Saturday, September 6, 2008

Reynolds Wrapped Up In A Very Costly Hug

Posted: Friday, Sept. 5, 2008
WITH GUSTAV slowly passing into oblivion and while awaiting Hanna, Ike and Josephine to make major assaults on the eastern part of North America, it gives me a brief chance to bring up another notable subject: BASEBALL.
That’s right, the vicious weather had been an occupational hazard until yesterday when I got out the dust-covered slide rule and tried to calculate whether my beloved Boston Red Sox could catch the Tampa Bay (Devil) Rays in the American League East. They were three off the pace when I last looked with the New York Yankees actually 10 behind.
And in the National Central, my Chicago Cubs were 4.5 games ahead of the Milwaukee Brewers.
However, believe it or not, another question kept nagging at me: Whatever happened to Harold Reynolds? You were wondering that, too?
So it hasn’t bothered you? But some of the strangest thoughts throw me a curveball like that when least expected.
I knew the former All-Star second baseman-turned-broadcaster had been fired in July 2006 for … of all things -- HUGGING.
So I chased down a column about the situation and it started this way:
Are you a hugger? If you are, you better watch out, Bub.That's right, just when you thought the world was gaining a sliver of sanity and legal settlements had reached a pinnacle of banal stupidity, breaking news has proved you wrong again, Ol' Onion Breath.
If you recall, a report broke of Reynolds being sent to the outer reaches of Siberia, for what he called "giving a woman a hug," that he felt was "misinterpreted."
However, was that the real reason? Maybe. Maybe not, for Reynolds apparently told USA Today he was ousted because: "They (ESPN suits) made a decision to have a change in direction. I respect their decision, but I don't necessarily agree with it."
So those two viewpoints seemed to have settled the issue.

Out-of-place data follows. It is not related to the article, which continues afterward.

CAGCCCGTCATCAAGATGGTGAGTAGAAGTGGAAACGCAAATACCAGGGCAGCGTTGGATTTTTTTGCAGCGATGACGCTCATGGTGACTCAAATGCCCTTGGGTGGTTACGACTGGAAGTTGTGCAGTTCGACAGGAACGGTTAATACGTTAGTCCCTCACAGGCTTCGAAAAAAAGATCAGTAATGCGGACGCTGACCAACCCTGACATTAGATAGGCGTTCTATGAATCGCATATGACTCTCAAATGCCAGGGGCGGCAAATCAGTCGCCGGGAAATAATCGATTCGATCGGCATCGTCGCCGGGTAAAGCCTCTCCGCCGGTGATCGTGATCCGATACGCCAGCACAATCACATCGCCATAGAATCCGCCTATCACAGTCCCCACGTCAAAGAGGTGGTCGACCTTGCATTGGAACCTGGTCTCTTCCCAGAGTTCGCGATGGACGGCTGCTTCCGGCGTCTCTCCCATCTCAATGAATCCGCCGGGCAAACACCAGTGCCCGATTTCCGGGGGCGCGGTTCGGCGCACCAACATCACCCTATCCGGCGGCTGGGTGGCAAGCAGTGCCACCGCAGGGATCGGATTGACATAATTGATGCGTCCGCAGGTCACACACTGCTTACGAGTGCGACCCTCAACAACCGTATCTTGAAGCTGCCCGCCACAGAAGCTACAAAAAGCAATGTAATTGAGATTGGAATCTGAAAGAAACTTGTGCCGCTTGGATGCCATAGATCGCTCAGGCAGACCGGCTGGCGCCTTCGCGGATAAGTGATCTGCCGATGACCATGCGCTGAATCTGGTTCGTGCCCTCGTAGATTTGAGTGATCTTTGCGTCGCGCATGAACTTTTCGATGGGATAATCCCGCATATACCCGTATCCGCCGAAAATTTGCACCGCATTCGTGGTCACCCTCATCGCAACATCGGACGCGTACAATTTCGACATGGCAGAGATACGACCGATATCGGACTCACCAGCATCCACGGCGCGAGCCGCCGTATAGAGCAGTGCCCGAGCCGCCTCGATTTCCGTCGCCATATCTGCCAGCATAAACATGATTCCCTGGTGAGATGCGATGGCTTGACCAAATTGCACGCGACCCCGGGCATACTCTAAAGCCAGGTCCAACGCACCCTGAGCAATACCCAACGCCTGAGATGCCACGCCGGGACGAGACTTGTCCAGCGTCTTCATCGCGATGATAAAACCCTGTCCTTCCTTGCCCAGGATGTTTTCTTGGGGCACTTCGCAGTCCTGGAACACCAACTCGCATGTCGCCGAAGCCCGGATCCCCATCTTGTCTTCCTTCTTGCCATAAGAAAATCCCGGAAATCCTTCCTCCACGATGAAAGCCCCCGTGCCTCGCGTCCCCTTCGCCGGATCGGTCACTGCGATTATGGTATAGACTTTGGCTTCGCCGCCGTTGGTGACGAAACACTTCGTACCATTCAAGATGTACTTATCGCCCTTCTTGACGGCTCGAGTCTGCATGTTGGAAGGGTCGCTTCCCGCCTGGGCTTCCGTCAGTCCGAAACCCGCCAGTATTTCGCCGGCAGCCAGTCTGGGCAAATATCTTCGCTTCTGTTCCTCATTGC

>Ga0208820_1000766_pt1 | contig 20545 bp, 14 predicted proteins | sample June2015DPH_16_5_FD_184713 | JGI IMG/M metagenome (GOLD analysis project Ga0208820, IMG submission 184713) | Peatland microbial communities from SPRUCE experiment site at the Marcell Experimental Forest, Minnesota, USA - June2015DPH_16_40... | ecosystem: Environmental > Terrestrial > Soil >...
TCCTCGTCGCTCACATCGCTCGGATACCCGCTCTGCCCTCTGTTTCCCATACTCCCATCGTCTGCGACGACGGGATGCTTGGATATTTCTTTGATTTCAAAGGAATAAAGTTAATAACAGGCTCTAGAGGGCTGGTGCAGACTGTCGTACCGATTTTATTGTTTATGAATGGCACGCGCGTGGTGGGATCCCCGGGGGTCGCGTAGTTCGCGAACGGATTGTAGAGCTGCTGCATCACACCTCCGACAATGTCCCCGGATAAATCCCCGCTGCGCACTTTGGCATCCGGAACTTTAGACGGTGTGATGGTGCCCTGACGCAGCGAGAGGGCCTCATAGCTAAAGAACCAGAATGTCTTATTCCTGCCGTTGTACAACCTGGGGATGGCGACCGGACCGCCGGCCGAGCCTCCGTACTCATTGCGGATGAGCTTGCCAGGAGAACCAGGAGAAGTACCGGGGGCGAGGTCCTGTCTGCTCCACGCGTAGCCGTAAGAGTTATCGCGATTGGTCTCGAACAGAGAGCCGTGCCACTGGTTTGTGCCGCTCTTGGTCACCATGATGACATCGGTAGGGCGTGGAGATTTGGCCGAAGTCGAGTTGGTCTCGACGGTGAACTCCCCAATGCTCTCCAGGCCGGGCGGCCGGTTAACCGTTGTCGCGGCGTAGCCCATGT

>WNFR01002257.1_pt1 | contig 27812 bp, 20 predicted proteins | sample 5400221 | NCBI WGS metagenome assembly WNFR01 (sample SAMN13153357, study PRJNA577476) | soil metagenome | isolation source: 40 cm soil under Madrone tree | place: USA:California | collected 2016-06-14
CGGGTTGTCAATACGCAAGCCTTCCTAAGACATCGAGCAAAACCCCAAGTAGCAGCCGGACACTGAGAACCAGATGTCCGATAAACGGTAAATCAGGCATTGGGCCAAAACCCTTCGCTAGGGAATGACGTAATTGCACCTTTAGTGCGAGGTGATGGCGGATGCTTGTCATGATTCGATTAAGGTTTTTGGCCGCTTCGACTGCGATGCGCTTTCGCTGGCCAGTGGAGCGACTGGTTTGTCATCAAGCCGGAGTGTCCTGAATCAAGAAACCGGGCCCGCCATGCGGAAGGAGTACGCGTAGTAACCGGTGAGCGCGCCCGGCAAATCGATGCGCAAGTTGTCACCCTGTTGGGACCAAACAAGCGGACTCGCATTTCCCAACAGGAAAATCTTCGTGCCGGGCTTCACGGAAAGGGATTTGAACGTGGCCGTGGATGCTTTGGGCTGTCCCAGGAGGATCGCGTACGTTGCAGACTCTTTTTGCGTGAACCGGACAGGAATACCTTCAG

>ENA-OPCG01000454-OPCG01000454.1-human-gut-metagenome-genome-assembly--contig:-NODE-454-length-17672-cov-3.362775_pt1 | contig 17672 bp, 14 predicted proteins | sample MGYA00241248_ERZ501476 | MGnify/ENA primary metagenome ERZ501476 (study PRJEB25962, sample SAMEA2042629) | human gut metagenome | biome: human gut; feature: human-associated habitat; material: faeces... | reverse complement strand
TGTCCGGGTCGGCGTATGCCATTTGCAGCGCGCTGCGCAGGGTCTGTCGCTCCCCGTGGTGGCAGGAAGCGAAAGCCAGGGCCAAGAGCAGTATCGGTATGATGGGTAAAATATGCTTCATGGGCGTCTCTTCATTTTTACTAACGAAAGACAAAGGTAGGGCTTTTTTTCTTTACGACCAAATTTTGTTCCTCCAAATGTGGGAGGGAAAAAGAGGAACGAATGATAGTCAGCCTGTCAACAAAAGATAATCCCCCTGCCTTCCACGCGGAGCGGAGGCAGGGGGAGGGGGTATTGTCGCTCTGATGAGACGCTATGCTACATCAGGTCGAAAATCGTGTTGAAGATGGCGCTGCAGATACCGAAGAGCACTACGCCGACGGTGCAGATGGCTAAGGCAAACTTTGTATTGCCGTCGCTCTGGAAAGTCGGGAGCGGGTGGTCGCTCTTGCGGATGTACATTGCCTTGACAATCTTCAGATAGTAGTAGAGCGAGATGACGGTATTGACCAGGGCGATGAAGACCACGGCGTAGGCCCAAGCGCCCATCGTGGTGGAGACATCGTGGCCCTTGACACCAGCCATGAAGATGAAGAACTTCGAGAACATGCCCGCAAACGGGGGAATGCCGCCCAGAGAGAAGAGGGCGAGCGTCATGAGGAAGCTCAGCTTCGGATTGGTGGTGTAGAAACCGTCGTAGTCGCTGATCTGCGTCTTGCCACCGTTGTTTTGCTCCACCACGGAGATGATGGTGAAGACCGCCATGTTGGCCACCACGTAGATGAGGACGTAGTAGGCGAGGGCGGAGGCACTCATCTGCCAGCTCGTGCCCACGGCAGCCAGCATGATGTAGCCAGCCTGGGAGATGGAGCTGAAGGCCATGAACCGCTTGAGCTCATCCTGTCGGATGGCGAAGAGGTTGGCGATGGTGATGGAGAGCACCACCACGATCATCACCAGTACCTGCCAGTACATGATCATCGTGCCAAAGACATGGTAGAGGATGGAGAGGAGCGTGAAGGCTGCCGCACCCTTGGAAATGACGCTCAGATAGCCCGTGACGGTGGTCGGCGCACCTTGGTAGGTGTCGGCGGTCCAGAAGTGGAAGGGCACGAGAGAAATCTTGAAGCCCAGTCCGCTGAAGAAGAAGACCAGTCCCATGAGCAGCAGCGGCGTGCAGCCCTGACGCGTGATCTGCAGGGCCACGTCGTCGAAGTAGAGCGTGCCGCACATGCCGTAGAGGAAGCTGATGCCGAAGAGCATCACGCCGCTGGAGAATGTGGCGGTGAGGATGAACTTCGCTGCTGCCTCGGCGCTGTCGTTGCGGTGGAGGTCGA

The legal beagles such as Reynolds' Connecticut lawyer, Joseph Garrison, then entered the fray and Reynolds has now sued ESPN for at least US$5 million with Garrison being quoted as saying, "moral turpitude, in my opinion, is not reflected by an innocuous hug. I think the case is very strong."
At least that's what the lawyer said.
When I went chasing down the lawsuit wording on the Smoking website, Reynolds, who claims he doesn't drink, smoke, or use foul language, contends that, at the time of the "brief hug," the intern "never expressed any discomfort" and that she had dinner with him that same evening at a Boston Market restaurant.
Reynolds, who seems to be one of the truly nice guys on TV, went the legal route in seeking a bundle, for he had just signed a new six-year deal with the sports network.
That was the story in 2006. So what happened to Reynolds since then?
In mid-April 2008, there was a brief item that the two sides – Reynolds and ESPN – had settled the issue although no terms were ever divulged.
Reynolds had this to say: “My family and I are ecstatic … This is a matter of principle and never wavered. All my goals were met, and now I look forward to concentrating on the game I love.”
And then the ESPN spokesman came back with this one: “The settlement was a fraction of his demands and substantially less than what it would have cost to litigate the case …” It was followed by a stream of legalese.
Where did that leave Reynolds? On April 24, the New York Daily News reported Reynolds had been hired by SportsNet New York as a “studio analyst on Mets telecasts.”
So as I was asking: Are YOU a hugger?
When the subject came up again, I remembered a "study" and it went like this:The Basic Essentials of Life -- 1. Air; 2. Food; 3. Water. 4. Hugging; 5. Clothing; 6. Shelter.
Apparently, scientific research has shown every human being needs four hugs per day merely to survive; eight hugs per day to maintain oneself at a strong emotional level; 12 hugs per day to grow; and a hug can take many forms -- an embrace, a kind word, a touch, a loving smile.
Before I became too immersed in this sugary pool of huggydom, a senior expert, hesitatingly, had these words to say:
"Hugging is okay when one gets older. It's recommended."
At least that's what my 92-year-old mother told me.
THOUGHTS FROM MARK TWAIN (From Uncle John’s Bathroom Reader): “The principle difference between a cat and a lie is that a cat only has nine lives” … “It is better to keep your mouth shut and appear stupid than to open it and remove all doubt” … “The difference between the right word and the almost-right word is the difference between ‘lightning’ and ‘lightning bug.’”


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